• Grant Theft Auto: Vice City hit the 80s nostalgia button, but didn’t inspire me enough to finish it.
  • Pikmin was a fun little puzzler.
  • Legend of Zelda: The Wind Waker provided some soothing sailing action.
  • Frequency was different and fun, for a while.
  • Star Wars: Rogue Leader was likewise entertaining, but not very long-lived.

Games I didn’t care for at all:

  • Super Monkey Ball 2 suffered a rapid and catastrophic slide from harmless fun into downright annoying.
  • Maximo didn’t measure up to the quality of Ratchet and Clank, and frustrated me with its lack of camera control.
  • Herdy Gerdy was washed out and drab.

Despite everything I said earlier in this posting, I’m still looking forward to Half-Life 2 for the PC in 2004, but I wouldn’t be surprised if this turns out to be the last PC game I ever buy for myself. On the console front I’m looking forward enormously to Baldur’s Gate: Dark Alliance 2, which should be shipping soon. Halo 2 might tempt me into buying an XBox. Also, there are still a few must-play games from 2003 I still need to catch up on, such as Beyond Good And Evil, Prince Of Persia, and Viewtiful Joe. I’m planning to start writing Quick Reviews for videogames, too, so with any luck next year’s wrap-up will be a bit more coherent…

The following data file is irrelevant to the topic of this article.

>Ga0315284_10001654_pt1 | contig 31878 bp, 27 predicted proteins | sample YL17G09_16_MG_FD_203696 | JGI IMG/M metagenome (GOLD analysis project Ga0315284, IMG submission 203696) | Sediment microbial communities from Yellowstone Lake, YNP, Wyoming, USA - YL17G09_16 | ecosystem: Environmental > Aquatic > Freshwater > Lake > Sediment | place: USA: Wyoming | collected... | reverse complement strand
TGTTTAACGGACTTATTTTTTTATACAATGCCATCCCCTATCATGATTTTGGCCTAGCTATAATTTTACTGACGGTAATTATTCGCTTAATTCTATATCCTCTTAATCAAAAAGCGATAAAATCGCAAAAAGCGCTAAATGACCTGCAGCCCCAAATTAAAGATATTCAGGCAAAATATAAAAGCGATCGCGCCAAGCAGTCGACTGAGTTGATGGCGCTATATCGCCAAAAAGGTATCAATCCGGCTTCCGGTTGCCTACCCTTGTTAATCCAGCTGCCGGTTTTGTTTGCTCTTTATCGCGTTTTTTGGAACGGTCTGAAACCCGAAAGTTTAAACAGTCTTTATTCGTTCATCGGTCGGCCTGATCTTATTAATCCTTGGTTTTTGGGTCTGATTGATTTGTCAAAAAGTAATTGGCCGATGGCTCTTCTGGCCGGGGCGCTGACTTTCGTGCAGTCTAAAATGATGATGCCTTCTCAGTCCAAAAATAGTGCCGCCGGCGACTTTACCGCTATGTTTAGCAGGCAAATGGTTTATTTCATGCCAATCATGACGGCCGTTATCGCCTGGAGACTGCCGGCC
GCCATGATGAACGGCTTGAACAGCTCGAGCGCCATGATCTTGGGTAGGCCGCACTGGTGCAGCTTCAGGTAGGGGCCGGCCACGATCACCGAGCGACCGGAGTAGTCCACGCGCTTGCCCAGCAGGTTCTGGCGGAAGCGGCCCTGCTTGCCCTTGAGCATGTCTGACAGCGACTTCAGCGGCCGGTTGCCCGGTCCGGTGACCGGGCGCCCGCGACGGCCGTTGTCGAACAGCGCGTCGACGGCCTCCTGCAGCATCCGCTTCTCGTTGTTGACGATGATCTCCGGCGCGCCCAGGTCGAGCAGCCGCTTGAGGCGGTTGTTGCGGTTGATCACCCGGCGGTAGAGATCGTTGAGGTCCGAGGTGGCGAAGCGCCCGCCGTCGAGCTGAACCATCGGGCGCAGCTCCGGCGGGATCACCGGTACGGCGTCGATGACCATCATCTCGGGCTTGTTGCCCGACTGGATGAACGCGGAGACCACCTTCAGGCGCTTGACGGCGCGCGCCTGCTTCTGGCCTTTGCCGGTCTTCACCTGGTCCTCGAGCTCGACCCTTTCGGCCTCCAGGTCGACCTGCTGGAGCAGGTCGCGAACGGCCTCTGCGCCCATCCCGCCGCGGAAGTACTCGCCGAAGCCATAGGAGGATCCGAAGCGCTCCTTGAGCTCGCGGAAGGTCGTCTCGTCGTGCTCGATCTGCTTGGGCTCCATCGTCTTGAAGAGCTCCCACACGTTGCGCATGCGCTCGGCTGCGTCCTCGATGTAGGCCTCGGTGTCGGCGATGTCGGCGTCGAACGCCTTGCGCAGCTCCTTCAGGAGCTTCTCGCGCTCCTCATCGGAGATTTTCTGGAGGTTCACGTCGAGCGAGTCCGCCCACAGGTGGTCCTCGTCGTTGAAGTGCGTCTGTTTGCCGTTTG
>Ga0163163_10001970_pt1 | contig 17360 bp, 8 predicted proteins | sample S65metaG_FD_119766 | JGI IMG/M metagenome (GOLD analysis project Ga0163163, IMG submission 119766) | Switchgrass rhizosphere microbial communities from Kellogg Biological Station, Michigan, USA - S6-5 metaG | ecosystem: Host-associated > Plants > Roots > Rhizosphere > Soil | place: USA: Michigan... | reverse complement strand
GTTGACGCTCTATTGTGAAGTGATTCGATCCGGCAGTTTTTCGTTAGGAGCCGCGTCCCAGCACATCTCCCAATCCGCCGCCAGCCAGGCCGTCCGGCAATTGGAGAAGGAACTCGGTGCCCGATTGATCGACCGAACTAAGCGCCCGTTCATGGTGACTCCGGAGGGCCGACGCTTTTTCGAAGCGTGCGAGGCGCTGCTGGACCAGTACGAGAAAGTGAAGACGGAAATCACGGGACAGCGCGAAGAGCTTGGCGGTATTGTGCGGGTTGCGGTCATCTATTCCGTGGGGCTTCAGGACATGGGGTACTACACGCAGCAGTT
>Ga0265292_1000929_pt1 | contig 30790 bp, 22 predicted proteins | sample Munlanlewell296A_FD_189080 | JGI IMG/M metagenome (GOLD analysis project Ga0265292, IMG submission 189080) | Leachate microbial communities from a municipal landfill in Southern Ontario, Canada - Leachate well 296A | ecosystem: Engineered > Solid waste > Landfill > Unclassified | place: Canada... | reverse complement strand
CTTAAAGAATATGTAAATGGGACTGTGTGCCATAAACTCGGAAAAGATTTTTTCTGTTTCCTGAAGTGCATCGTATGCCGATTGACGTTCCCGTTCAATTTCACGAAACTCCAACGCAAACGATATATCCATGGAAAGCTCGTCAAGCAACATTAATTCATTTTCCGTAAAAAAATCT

3 Replies to “2003 in review: Games”

  1. Just bought and started playing Prince of Persia. Very linear and slightly restrictive feeling, but the fluid movement and innovative platform movements make up for it. Great puzzles, I’m really enjoying it. Not R&C beater but a good platform game.

    I’d also recommend Sly Racoon as a good but small platform game.

  2. I really got into Baldur’s Gate 1 for the first 2/3rd, but by the end it was pretty repetitive and the final monster was trivial having built up the character so much by then. I can’t help but wonder if BG II will be more of the same?


  3. (not going to answer myself, aaargh too late)
    A couple of games I am looing forward to getting – and wondering whether to return Super Mario Sunshine and The Wind Waker to get money towards them are 1080 Avalanche (GC) and Broken Sword 3 (PS2).
    I’m also tempted by Wario Ware Inc. on the Game Boy Advance too…
    If you haven’t played it, Ico is quite captivating, though eBay may be your only hope.